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From Todd Lipcon <t...@cloudera.com>
Subject Re: Thread safety issues with JNI/native code from map tasks?
Date Sat, 29 Jan 2011 00:24:54 GMT
JNI may also work fine with no GC running, but then work badly when GC kicks
in at a bad time. For example, if you grab a pointer to a String or array,
you need to essentially lock them so the GC doesn't relocate the objects
underneath you. For example, maybe you're releasing one of these references
and then continuing to use it?

-Todd

On Fri, Jan 28, 2011 at 3:50 PM, Greg Roelofs <roelofs@yahoo-inc.com> wrote:

> Keith Wiley wrote:
>
> > (1) Speculative execution would occur on a completely different
> > node, so there definitely isn't any thread cross-talk (in memory).
> > So long as they don't rely on reading/writing temp files from
> > HDFS I don't see how they could have any effect on one another.
>
> Good point.
>
> > (2) I am also getting seg faults when I run in noncluster
> > standalone mode, which is a single nonspeculated thread......I
> > presume.
>
> That's the same as "pseudo-distributed mode"?
>
> > Can you explain your thoughts on speculative execution w.r.t. the
> > problems I'm having?
>
> Thoughts?  You expect me to have thoughts, too??
>
> :-)
>
> I had not fully thought through the spec ex idea; it was the only thing
> I could think of that might put two (otherwise independent) JNI-using tasks
> onto the same node.  But as you point out above, it wouldn't...
>
> Does your .so depend on any other potentially thread-unsafe .so that other
> (non-Hadoop) processes might be using?  System libraries like zlib are safe
> (else they wouldn't make very good system libraries), but maybe some other
> research library or something?  (That's a long shot, but I'm pretty much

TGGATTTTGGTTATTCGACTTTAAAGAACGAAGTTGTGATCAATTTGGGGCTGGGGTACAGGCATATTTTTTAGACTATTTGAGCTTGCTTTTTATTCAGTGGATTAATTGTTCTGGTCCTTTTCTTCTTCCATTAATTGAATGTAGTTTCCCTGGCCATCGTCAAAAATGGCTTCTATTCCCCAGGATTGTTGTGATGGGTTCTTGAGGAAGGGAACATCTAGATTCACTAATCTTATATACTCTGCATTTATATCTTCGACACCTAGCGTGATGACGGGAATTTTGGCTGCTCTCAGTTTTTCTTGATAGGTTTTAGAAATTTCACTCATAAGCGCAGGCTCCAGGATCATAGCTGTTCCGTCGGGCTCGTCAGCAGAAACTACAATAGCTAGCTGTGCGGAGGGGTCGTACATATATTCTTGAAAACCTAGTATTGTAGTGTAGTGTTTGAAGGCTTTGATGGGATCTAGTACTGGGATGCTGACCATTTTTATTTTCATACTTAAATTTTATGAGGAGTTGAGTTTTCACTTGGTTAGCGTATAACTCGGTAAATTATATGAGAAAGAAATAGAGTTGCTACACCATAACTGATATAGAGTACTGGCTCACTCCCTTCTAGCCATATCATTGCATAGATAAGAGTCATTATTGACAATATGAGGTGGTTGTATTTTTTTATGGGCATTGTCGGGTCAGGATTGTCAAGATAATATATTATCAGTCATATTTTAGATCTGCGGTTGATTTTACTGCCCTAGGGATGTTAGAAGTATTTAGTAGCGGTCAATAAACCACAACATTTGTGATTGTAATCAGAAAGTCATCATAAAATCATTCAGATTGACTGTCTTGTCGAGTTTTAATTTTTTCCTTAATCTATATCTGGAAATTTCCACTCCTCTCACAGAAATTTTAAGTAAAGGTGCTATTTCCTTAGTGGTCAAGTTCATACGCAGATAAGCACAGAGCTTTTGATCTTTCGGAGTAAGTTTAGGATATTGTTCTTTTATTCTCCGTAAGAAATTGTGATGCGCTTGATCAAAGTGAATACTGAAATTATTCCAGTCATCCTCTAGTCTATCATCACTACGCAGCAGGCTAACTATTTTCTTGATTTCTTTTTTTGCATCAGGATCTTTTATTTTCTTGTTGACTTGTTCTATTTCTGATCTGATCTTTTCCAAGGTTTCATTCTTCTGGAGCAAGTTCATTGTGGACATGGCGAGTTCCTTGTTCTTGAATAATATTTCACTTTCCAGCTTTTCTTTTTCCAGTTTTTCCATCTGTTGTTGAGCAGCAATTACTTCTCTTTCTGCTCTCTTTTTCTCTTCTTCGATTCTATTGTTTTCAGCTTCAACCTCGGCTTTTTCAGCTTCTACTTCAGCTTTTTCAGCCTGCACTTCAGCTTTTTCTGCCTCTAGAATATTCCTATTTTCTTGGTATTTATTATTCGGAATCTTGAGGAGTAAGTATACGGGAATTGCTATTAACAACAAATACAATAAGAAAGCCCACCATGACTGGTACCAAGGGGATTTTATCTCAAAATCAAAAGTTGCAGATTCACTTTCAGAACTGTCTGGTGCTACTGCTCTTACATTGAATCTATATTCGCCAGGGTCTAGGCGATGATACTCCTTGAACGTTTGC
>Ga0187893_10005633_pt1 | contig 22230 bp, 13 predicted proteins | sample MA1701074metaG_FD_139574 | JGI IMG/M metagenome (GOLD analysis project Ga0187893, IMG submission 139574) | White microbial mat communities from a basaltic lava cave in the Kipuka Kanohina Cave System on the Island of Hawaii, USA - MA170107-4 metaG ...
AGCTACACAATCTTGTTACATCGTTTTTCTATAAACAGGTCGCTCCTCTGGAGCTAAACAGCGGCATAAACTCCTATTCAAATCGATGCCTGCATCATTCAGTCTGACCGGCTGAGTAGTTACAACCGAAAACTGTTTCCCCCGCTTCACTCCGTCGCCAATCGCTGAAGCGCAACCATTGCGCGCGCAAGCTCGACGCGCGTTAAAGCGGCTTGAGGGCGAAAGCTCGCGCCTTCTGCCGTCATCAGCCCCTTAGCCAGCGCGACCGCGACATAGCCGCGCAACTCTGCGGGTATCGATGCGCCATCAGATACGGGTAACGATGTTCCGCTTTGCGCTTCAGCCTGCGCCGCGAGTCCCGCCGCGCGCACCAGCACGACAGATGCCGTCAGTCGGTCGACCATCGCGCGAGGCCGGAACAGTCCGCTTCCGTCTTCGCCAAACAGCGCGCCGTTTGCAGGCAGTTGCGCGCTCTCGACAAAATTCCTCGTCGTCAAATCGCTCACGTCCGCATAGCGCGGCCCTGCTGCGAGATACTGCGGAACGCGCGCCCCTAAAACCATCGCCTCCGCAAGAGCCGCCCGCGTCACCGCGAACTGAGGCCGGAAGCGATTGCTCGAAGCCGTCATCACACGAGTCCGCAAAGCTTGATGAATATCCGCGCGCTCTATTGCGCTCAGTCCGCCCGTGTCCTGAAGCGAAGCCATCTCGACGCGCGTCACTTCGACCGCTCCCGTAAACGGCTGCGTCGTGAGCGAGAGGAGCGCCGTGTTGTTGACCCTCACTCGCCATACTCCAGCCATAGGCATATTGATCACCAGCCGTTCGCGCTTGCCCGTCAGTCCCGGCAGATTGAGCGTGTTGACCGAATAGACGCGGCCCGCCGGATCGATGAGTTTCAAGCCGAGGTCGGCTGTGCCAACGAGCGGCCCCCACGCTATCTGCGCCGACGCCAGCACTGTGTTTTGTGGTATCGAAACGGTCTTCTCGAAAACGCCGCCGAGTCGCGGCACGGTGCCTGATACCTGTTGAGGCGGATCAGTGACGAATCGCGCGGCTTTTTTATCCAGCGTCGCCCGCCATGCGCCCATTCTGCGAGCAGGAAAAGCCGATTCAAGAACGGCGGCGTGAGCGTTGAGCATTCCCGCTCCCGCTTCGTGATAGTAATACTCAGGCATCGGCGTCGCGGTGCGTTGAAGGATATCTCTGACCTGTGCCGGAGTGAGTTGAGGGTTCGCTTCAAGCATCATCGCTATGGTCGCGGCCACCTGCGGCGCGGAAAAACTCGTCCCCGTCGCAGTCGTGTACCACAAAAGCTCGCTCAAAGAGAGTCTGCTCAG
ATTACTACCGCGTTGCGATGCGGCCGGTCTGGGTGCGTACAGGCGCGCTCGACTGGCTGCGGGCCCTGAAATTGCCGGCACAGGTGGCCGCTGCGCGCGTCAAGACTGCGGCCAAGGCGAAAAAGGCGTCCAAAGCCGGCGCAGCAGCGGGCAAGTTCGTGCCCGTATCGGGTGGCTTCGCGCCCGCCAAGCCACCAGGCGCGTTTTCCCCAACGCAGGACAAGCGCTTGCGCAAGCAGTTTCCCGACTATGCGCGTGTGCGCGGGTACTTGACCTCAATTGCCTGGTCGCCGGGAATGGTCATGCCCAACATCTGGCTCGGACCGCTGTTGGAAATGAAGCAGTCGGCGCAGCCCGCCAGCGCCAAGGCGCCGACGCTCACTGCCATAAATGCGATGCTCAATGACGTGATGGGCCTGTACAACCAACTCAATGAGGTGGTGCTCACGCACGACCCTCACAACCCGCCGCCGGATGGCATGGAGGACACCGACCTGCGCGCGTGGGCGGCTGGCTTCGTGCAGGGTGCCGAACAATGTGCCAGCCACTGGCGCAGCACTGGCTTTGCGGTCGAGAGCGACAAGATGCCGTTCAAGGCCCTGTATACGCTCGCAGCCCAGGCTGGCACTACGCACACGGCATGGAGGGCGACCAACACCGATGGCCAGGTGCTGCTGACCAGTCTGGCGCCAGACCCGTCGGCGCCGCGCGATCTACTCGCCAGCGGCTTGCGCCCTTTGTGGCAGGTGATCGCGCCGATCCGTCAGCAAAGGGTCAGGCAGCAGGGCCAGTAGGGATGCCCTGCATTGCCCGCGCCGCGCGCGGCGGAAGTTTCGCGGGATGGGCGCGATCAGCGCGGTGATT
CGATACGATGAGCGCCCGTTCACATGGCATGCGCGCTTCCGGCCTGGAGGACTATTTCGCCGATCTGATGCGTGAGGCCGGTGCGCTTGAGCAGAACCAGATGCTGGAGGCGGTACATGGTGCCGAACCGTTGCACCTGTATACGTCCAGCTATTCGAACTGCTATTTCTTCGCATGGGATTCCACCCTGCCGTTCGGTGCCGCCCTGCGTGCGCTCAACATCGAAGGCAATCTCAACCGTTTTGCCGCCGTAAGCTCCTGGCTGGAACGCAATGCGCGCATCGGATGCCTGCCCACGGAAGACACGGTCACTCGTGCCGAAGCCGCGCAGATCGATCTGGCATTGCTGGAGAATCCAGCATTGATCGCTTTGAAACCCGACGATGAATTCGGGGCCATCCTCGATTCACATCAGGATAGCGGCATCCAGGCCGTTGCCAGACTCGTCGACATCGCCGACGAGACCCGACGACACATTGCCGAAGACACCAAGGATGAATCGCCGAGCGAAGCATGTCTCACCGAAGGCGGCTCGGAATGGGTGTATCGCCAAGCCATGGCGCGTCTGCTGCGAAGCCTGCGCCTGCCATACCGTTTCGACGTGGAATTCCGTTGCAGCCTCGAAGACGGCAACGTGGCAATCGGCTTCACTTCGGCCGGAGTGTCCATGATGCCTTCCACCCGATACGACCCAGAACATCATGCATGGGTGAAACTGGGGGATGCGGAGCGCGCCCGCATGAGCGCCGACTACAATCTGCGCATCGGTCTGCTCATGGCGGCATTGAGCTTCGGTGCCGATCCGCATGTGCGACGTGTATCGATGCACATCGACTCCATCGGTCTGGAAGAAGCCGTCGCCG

> grasping at straws here.)
>
> > Yes, not thread safe, but what difference could that make if I
> > don't use the library in a multi-threaded fashion.  One map task,
> > one node, one Java thread calling JNI and using the native code?
> > How do thread safety issues factor into this?  I admit, it's
> > my theory that threads might be involved somehow, but I don't
> > understand how, I'm just shooting in the dark since I can't
> > solve this problem any other way yet.
>
> Since you can reproduce it in standalone mode, can you enable core dumps
> so you can see the backtrace of the code that segfaults?  Knowing what
> specifically broke and how it got there is always a big help.
>
> Btw, keep in mind that there are memory-related bugs that don't show up
> until there's something big in memory that pushes the code in question
> up into a region with different data patterns in it (most frequently zero
> vs. non-zero, but others are possible).  IOW, maybe the code is dependent
> on uninitialized memory, but you were getting lucky when you ran it outside
> of Hadoop.  Have you run it through valgrind or Purify or similar?
>
> Greg
>



-- 
Todd Lipcon
Software Engineer, Cloudera

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